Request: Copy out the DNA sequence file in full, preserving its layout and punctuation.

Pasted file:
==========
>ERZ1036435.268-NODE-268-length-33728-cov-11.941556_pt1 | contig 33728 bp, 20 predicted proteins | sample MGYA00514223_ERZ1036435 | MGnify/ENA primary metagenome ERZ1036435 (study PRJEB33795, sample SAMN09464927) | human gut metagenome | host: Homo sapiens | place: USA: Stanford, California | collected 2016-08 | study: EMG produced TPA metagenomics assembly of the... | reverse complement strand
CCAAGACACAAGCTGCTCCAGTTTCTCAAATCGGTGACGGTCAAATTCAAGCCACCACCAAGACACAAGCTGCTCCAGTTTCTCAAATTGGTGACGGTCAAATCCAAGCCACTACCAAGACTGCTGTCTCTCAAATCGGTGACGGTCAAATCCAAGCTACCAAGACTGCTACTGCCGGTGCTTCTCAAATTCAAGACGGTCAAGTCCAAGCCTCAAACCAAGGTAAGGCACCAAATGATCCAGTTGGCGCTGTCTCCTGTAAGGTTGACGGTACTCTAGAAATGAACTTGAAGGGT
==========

>ERZ1036435.268-NODE-268-length-33728-cov-11.941556_pt1 | contig 33728 bp, 20 predicted proteins | sample MGYA00514223_ERZ1036435 | MGnify/ENA primary metagenome ERZ1036435 (study PRJEB33795, sample SAMN09464927) | human gut metagenome | host: Homo sapiens | place: USA: Stanford, California | collected 2016-08 | study: EMG produced TPA metagenomics assembly of the... | reverse complement strand
CCAAGACACAAGCTGCTCCAGTTTCTCAAATCGGTGACGGTCAAATTCAAGCCACCACCAAGACACAAGCTGCTCCAGTTTCTCAAATTGGTGACGGTCAAATCCAAGCCACTACCAAGACTGCTGTCTCTCAAATCGGTGACGGTCAAATCCAAGCTACCAAGACTGCTACTGCCGGTGCTTCTCAAATTCAAGACGGTCAAGTCCAAGCCTCAAACCAAGGTAAGGCACCAAATGATCCAGTTGGCGCTGTCTCCTGTAAGGTTGACGGTACTCTAGAAATGAACTTGAAGGGT